In my interview with Wayne Hurlbert of Blog Business Success Radio, which airs -- ok, which runs -- on BlogTalkRadio, we talked a lot about media predictions and trends, based on my original blog post, Top 14+ Media Trends for 2009, posted Jan. 9, 2009. The predictions are an annual list that my agency, Birnbach Communications, compiles based on research, conversations with reporters, bloggers and Twitter members to find out what they're following. For nearly a decade, we've compiled the annual list of media trends to help clients more effectively work with the medi, both at traditional and online outlets, including blogs and other social media sites.
Anyway, since Jan. 9, we've been right about a number of the predictions. But what was startling was the pace of change regarding some of our predictions.
For example, we expected some second-tier newspapers would fold or shift to online-only mode. And we were right about that. But we really did not expect the closing of the Rocky Mountain News. And though we should have realized because the announcements were there, that primary papers in other top markets were in trouble, like the Seattle Post-Intelligencer, which is now online-only mode, and the San Francisco Chronicle, which will likely go online-only.
In fact, it's been difficult to keep pace and track with the number of first-tier and second-tier newspapers changes and layoffs. Since Jan., the pace of that change has accelerated beyond our expectations. We updated a media list yesterday that had last had its major update in Dec. 2008 -- and there were so many more changes than I've ever seen in three months, much less a year. Included were reporters who had been active journalists for decades.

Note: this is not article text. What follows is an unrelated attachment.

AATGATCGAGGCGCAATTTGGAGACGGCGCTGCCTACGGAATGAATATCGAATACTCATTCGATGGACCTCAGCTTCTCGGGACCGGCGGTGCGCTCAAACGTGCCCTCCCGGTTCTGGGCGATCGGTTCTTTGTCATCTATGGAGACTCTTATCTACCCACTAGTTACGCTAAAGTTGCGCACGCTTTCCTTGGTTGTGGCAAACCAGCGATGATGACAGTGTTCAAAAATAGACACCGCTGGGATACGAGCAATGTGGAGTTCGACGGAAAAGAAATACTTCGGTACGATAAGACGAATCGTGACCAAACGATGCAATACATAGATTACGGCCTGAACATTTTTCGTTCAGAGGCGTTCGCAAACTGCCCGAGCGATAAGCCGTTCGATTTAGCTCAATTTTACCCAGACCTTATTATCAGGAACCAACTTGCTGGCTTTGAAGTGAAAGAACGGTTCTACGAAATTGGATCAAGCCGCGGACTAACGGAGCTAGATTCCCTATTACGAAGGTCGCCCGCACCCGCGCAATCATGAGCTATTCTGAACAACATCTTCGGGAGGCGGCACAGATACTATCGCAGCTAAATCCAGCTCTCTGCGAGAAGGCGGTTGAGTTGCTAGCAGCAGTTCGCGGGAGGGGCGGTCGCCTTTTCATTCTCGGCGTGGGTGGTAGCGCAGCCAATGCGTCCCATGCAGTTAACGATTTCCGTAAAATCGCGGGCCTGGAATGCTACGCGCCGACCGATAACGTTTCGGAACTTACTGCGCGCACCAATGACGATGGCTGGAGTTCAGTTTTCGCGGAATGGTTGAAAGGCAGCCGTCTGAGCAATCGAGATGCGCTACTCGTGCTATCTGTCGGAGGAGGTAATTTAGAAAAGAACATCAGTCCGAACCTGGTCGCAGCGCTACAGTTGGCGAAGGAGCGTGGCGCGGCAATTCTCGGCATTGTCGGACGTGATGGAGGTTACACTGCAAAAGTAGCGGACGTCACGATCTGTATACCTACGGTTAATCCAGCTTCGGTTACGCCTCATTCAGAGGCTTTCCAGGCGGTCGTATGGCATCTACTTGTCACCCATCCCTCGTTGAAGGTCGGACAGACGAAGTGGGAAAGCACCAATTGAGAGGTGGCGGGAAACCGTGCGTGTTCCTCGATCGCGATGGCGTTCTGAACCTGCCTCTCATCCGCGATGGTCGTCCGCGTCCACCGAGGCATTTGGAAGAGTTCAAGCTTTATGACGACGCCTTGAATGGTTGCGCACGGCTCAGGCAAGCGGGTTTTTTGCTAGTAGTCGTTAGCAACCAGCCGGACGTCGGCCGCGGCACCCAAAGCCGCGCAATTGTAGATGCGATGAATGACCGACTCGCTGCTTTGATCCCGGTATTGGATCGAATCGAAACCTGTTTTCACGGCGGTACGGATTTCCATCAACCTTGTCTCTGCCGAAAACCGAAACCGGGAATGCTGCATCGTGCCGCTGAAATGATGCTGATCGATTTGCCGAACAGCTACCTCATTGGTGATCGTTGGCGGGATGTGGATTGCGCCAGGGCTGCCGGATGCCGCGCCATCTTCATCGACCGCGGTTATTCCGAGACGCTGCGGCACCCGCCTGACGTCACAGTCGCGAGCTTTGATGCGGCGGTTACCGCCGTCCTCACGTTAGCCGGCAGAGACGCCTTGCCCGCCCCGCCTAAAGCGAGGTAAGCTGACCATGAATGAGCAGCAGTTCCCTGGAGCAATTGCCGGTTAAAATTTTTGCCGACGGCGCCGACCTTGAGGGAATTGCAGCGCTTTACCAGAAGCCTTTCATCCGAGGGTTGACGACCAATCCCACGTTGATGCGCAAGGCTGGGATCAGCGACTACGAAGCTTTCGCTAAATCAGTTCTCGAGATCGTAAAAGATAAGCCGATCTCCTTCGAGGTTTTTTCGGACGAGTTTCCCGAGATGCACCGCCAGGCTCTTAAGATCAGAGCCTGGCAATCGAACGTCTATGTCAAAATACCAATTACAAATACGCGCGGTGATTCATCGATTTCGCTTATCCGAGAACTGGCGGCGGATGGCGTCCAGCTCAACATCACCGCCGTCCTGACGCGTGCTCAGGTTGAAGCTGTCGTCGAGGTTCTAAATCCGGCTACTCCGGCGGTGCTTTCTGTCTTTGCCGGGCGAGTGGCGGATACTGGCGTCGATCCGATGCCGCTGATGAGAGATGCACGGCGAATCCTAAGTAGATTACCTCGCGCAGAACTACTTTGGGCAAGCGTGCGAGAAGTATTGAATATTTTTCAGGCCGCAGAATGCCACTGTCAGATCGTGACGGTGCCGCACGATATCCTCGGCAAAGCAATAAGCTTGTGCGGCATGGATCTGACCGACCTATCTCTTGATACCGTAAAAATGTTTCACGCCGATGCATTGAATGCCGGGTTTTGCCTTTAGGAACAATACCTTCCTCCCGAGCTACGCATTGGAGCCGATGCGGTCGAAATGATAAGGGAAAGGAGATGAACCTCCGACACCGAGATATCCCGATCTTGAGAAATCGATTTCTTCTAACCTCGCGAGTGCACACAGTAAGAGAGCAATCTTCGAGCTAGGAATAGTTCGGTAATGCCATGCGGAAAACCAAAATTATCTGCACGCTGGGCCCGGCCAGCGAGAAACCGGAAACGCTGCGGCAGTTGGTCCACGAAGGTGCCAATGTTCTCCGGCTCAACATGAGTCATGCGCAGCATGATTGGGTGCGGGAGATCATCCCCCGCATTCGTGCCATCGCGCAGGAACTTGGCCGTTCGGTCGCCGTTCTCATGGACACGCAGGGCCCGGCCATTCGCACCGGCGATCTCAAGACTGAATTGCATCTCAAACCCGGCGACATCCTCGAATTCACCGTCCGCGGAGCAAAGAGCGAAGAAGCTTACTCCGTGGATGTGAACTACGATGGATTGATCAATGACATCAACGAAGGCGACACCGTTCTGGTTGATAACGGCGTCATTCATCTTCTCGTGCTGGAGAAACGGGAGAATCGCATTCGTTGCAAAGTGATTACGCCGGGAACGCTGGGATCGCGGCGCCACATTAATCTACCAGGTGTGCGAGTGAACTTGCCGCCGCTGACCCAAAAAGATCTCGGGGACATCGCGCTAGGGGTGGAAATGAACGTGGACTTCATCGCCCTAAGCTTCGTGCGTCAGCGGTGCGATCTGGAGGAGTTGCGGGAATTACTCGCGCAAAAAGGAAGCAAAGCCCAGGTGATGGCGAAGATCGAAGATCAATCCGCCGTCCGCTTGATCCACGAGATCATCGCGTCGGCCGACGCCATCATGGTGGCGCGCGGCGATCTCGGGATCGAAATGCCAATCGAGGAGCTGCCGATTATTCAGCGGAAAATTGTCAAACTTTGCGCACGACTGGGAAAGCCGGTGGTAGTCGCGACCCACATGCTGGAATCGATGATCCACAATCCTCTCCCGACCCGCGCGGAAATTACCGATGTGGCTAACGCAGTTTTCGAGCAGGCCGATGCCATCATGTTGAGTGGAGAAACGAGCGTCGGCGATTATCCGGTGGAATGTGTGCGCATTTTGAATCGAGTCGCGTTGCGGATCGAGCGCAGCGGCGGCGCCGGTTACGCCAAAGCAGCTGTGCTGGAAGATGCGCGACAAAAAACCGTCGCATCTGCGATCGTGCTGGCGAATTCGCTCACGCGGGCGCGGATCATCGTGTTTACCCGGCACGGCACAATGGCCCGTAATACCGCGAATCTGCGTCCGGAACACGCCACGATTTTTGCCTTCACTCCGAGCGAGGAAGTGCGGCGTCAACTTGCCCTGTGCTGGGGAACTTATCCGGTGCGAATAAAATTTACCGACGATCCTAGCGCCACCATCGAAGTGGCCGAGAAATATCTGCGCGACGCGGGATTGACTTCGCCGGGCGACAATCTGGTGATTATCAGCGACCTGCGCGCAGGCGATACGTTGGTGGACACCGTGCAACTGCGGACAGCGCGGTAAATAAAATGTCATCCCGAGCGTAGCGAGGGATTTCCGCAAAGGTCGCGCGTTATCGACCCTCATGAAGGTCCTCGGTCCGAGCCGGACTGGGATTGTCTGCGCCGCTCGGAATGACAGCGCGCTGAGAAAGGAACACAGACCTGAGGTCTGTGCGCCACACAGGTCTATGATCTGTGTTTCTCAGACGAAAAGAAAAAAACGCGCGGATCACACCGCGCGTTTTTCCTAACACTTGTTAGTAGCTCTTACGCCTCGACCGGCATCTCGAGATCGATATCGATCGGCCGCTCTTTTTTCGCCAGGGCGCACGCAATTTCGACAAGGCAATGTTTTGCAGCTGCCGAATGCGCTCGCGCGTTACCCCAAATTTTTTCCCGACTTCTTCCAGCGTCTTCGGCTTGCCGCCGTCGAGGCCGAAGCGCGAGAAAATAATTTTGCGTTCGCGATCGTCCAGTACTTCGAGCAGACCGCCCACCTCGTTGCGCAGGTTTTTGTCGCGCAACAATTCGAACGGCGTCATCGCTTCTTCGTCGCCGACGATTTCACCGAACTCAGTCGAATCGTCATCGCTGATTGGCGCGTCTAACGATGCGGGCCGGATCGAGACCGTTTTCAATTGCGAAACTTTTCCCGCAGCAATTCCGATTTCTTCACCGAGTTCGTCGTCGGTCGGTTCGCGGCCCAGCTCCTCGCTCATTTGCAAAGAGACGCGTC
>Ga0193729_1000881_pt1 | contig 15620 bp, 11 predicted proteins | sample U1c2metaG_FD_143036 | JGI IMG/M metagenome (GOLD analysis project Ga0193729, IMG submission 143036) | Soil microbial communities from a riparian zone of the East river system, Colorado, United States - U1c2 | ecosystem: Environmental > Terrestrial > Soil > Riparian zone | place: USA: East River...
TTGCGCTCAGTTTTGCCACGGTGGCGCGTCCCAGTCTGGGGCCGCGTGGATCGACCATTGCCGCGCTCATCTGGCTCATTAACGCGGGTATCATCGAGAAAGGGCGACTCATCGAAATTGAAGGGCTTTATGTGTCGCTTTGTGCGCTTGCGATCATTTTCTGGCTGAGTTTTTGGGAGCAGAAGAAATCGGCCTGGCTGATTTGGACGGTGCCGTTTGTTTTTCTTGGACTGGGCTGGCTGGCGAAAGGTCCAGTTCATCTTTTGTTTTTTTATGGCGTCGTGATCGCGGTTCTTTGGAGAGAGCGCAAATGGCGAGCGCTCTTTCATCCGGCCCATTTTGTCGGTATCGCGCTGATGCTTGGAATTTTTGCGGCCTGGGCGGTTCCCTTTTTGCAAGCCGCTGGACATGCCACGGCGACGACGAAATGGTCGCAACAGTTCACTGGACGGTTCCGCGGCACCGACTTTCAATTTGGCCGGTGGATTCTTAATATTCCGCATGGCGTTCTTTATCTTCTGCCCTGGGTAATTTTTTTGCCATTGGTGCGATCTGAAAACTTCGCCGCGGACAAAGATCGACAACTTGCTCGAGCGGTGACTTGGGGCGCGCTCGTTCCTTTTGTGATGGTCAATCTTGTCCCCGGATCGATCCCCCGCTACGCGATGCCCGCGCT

So that's one prediction we did not get entirely right. We were hopeful more could survive, especially newspapers that were dominent in their markets. So we're revising our prediction to say that here will a lot of smaller and some larger markets without a major traditional paper.
One prediction we did not get right was the strength of hyperlocal reporting. While we still feel that hyperlocal coverage can be a solution, we now realize hyperlocal media is not immune to the cash flow and lack of advertising problems plaquing newspaper holding companies. Recently, the Journal Register sold two Connecticut dailies and closed several weeklies.
Please note: they closed them not because there wasn't local interest in hyperlocal news. There is. Just as there was readers support for the Rocky or the Seattle PI.
But that's not enough.
As I've noted before, circulation fees alone do not spare publications because advertising generates much more revenue. If advertising drops, even a circulation in the hundreds of thousands won't save the publicaiton. That's true for newspapers, like the Rocky or the Seattle PI, or consumer magazines, where glossies with 800,000 subscribers still closed.
However, to our credit, we did predict that local competition in the online space will heat up, and that still seems like it will be proven true.
Anyway, check out my interview on Blog Business Success Radio. And thanks for continuing to read this blog.